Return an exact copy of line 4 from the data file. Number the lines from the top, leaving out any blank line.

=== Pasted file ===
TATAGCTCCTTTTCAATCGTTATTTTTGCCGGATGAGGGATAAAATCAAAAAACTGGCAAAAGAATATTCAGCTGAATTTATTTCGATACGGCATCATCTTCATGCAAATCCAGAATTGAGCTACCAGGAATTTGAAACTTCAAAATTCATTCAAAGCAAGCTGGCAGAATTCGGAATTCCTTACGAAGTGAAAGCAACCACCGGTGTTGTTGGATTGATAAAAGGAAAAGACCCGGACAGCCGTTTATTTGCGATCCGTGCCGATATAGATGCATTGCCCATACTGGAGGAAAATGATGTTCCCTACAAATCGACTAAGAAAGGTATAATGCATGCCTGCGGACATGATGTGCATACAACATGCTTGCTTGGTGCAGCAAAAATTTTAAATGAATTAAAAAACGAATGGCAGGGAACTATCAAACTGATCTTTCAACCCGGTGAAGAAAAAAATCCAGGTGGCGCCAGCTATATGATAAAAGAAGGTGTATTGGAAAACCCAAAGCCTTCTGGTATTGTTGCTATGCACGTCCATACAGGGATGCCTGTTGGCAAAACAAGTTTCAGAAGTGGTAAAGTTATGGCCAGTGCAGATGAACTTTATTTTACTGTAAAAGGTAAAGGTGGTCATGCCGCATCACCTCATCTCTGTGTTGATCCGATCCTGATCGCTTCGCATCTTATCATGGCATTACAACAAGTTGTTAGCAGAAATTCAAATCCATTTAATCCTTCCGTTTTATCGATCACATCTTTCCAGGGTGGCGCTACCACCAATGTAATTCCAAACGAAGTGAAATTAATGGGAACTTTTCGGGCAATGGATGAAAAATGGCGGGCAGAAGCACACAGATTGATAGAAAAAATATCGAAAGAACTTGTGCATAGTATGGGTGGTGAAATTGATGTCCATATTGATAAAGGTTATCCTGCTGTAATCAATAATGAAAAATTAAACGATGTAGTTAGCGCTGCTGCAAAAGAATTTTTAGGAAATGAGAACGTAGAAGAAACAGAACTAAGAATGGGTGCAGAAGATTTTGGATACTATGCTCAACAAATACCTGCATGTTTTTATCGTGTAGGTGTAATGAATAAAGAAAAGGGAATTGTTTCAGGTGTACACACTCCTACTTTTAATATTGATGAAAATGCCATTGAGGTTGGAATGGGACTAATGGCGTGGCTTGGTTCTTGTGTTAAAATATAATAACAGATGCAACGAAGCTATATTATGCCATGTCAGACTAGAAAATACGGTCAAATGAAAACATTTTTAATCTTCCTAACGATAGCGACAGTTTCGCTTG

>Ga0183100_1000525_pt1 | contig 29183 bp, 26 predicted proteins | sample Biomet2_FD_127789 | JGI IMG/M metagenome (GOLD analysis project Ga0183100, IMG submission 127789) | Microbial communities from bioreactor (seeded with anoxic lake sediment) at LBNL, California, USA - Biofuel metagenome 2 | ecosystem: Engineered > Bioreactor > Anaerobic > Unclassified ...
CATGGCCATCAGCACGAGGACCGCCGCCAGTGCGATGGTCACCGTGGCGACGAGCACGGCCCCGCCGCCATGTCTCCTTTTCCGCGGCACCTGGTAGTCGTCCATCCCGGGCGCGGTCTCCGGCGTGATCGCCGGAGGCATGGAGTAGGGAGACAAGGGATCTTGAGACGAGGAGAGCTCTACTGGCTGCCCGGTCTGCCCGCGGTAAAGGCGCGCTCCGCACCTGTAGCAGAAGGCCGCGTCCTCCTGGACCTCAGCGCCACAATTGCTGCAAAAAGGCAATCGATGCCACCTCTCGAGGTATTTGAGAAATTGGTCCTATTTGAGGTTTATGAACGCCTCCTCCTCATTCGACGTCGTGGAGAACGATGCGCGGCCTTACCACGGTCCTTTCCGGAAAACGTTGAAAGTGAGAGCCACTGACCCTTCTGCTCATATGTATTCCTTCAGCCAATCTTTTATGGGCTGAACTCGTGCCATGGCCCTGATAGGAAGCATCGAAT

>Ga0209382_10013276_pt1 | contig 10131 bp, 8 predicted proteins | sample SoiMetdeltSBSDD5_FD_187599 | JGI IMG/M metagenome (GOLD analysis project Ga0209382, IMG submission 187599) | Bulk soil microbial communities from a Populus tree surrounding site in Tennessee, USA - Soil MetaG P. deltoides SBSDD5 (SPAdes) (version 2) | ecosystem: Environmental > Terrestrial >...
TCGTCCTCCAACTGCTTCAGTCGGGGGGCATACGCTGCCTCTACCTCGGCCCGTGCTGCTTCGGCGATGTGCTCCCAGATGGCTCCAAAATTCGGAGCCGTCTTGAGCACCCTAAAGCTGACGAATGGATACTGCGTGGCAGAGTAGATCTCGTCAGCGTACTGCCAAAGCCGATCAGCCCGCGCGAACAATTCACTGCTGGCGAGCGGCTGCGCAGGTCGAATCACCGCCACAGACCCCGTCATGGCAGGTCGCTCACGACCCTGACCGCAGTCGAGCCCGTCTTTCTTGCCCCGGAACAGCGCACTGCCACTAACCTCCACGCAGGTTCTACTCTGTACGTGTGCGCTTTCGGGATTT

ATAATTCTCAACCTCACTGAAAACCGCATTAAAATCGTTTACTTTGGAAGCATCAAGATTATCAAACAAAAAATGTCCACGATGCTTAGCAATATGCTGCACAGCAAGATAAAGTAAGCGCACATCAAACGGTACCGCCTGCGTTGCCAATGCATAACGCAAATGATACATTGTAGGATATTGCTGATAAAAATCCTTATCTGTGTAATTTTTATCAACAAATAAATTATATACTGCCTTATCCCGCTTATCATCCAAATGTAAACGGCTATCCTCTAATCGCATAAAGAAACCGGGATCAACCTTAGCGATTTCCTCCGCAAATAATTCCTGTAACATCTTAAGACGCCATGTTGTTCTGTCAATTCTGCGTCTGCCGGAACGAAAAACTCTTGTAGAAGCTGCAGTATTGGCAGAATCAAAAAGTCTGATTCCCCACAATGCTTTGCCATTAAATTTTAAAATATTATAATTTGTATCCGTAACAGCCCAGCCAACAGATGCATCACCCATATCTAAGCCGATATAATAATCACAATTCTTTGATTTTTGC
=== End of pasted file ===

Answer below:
>Ga0209382_10013276_pt1 | contig 10131 bp, 8 predicted proteins | sample SoiMetdeltSBSDD5_FD_187599 | JGI IMG/M metagenome (GOLD analysis project Ga0209382, IMG submission 187599) | Bulk soil microbial communities from a Populus tree surrounding site in Tennessee, USA - Soil MetaG P. deltoides SBSDD5 (SPAdes) (version 2) | ecosystem: Environmental > Terrestrial >...